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Married women have always worked. When the tasks moved to the factory and to the office, married women followed them. The depression greatly increased this movement. In 1890 one out of twenty-two married women worked outside the home, but in 1940 the rate is one out of five or six. Among the wellto-do women (who are the ones most opposed in objection to married workers) "there is a lower birth rate than among women in the low income brackets, many of whom are forced to work outside the home....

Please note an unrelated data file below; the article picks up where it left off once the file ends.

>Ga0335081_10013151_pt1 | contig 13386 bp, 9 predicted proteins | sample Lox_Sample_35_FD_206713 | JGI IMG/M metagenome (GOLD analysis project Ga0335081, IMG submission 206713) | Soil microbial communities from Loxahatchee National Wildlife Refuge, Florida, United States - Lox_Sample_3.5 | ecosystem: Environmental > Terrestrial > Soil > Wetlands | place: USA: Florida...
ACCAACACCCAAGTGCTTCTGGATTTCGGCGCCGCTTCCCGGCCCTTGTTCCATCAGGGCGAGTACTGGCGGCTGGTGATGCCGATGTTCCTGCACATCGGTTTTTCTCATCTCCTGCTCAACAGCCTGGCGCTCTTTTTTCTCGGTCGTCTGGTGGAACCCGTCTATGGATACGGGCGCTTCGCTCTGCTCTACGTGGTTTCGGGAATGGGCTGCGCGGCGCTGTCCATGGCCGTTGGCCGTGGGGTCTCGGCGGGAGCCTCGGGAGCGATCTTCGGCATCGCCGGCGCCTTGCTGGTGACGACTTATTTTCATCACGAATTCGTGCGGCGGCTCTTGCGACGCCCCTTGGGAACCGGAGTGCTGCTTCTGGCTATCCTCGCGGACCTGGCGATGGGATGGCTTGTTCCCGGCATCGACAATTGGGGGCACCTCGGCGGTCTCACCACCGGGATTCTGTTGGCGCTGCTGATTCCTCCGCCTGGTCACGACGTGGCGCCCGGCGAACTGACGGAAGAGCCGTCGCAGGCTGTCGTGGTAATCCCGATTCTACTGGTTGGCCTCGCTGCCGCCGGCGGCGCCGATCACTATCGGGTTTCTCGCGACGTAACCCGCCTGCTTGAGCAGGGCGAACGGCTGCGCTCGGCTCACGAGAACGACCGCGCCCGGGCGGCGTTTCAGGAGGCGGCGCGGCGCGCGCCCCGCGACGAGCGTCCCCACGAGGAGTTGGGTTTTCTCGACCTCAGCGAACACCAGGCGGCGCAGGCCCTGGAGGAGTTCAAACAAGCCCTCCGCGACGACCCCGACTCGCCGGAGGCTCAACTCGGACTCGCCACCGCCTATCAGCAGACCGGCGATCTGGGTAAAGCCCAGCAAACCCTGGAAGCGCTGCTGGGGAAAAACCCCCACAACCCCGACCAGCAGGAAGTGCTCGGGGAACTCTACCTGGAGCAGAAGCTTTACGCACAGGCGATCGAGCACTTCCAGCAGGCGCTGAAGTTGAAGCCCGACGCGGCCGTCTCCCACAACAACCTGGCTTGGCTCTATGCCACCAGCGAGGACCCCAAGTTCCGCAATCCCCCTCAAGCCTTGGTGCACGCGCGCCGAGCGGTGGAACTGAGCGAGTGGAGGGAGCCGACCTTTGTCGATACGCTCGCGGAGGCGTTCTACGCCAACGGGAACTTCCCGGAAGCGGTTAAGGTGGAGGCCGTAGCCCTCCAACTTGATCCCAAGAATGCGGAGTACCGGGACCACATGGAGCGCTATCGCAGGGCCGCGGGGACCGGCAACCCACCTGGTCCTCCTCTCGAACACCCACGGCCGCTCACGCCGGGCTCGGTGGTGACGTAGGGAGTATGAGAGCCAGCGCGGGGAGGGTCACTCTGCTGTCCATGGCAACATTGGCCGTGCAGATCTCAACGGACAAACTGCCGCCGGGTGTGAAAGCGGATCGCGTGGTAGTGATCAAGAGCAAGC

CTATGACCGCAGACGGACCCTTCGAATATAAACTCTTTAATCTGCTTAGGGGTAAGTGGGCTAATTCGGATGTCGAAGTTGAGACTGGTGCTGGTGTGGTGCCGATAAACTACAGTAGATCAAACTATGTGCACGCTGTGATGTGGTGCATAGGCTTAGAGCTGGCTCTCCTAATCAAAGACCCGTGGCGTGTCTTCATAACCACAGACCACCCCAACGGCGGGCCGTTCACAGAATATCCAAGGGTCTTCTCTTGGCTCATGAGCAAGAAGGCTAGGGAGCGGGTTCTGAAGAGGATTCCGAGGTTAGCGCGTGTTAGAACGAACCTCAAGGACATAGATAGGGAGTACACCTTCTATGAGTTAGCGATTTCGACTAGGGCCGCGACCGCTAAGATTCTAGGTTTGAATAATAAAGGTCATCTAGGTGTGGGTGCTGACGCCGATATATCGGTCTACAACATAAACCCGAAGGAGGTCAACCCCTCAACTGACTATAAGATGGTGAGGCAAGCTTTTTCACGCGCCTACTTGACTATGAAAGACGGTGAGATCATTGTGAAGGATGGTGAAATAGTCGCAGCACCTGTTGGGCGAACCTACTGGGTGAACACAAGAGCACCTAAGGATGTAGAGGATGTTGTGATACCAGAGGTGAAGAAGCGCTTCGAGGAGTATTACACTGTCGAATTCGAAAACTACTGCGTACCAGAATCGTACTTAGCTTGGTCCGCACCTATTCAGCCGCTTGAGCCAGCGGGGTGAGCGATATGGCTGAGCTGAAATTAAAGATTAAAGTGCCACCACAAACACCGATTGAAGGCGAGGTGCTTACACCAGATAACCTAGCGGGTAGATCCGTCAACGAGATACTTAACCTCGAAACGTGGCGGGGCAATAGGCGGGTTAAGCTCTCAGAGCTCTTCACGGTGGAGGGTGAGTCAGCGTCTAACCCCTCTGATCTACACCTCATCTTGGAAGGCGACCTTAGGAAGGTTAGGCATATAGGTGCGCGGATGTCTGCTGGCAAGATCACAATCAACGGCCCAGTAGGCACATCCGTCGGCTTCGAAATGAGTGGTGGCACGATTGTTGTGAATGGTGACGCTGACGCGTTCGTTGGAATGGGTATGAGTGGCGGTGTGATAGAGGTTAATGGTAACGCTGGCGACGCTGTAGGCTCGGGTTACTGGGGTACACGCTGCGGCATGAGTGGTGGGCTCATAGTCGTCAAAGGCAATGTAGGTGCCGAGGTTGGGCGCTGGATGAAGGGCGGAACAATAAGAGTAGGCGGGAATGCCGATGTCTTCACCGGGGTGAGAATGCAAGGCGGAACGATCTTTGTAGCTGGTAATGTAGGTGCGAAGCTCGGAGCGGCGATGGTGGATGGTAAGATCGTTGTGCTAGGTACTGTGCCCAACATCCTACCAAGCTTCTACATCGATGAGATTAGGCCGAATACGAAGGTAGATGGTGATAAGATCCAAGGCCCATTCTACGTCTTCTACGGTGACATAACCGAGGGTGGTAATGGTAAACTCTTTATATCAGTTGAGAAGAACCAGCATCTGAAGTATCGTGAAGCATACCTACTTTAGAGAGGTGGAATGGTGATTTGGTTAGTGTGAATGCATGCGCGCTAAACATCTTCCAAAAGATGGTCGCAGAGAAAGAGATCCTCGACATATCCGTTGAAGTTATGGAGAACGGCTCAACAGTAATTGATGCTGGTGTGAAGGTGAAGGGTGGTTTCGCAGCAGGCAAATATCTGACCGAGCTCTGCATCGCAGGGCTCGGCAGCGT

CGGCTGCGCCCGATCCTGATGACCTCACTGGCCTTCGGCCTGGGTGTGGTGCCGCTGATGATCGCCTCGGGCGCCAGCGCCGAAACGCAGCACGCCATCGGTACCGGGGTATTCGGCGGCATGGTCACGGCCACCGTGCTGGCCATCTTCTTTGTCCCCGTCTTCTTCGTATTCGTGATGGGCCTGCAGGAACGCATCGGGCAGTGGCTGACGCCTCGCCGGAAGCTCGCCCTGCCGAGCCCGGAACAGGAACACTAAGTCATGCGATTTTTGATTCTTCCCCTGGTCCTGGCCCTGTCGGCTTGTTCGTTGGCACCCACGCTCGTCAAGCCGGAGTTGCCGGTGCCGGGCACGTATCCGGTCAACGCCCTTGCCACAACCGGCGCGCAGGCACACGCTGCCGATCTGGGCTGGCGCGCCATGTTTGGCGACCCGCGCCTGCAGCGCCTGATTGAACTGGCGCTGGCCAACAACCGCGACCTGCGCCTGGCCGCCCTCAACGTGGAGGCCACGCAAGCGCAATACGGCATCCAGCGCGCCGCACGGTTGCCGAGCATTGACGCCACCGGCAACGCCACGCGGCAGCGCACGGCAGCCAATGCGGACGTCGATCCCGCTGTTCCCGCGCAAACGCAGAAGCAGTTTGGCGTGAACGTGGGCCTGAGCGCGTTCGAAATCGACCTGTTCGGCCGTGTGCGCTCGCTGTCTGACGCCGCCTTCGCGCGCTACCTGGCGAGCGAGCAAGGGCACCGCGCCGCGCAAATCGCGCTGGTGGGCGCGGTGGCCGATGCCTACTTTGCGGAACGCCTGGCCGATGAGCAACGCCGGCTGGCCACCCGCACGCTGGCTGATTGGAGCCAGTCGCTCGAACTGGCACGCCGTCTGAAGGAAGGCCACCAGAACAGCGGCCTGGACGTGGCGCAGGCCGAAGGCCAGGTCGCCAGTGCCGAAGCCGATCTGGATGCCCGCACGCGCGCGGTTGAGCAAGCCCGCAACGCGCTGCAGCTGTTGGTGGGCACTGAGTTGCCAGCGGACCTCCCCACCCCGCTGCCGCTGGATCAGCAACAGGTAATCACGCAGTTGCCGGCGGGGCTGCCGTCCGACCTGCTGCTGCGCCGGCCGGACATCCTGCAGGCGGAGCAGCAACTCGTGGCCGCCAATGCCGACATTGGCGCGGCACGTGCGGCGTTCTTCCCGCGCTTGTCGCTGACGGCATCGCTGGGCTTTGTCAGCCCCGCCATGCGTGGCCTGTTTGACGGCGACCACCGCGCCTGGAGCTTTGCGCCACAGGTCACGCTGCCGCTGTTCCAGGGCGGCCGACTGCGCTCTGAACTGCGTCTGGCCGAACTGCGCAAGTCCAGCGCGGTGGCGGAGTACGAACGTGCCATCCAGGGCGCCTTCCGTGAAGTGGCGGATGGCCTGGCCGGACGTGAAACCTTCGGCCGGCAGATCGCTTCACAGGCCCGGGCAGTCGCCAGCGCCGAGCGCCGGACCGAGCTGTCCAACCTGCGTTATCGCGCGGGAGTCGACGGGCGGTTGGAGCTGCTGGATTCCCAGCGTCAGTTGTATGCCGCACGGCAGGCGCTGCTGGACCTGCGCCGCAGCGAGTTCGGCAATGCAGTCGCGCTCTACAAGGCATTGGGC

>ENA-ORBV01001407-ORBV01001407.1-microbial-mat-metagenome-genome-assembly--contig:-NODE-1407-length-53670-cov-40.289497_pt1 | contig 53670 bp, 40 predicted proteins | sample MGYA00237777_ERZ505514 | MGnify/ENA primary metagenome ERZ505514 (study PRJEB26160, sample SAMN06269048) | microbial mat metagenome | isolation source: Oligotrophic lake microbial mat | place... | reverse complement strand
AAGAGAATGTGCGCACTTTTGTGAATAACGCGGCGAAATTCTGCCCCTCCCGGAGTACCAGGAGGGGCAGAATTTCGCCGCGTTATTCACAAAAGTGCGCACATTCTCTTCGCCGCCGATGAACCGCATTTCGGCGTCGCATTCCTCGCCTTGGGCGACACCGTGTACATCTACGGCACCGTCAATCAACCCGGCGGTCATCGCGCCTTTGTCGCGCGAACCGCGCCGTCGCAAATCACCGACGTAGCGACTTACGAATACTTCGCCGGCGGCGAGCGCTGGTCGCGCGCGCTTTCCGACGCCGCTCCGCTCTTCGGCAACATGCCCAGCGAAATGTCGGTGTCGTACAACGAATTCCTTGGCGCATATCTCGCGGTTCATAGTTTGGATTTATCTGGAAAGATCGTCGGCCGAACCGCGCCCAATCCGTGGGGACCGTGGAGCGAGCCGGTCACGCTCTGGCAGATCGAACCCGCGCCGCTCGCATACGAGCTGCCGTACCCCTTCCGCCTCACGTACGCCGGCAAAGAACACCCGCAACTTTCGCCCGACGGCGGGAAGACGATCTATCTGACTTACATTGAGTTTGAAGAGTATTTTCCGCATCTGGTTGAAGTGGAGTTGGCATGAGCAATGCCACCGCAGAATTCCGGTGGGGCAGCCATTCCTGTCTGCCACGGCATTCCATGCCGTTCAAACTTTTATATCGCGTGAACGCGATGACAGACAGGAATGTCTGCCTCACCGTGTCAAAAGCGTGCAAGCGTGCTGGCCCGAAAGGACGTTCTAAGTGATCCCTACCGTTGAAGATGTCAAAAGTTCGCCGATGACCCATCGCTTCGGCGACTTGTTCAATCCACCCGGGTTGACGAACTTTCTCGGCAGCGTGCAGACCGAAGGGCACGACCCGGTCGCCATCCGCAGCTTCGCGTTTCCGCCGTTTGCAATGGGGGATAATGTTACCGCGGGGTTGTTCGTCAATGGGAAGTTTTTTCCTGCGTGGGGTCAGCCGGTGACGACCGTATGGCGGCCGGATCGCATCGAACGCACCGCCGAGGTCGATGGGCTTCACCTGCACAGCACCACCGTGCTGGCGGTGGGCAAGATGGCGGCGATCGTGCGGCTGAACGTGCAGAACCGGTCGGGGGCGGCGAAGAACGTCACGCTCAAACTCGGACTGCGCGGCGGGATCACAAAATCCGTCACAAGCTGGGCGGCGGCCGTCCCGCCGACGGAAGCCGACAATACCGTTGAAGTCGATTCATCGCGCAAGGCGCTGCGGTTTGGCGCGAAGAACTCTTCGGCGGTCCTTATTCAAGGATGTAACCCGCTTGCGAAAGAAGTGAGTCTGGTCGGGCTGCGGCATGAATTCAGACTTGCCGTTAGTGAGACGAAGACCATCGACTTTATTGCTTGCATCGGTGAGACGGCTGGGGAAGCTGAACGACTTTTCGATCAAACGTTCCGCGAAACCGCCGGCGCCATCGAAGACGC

"High infant mortality rates occur most frequently among working mothers in low-income levels where the birth rate is also high and where married women are forced to do their own housework as well as do hard work in factories or in domestic service....
"Thus the babies whose mothers were employed away from home beginning when the baby was less than 2
Should Married Women Work? JAMA. 1941;116(1):86. doi:10.1001/jama.1941.02820010088045
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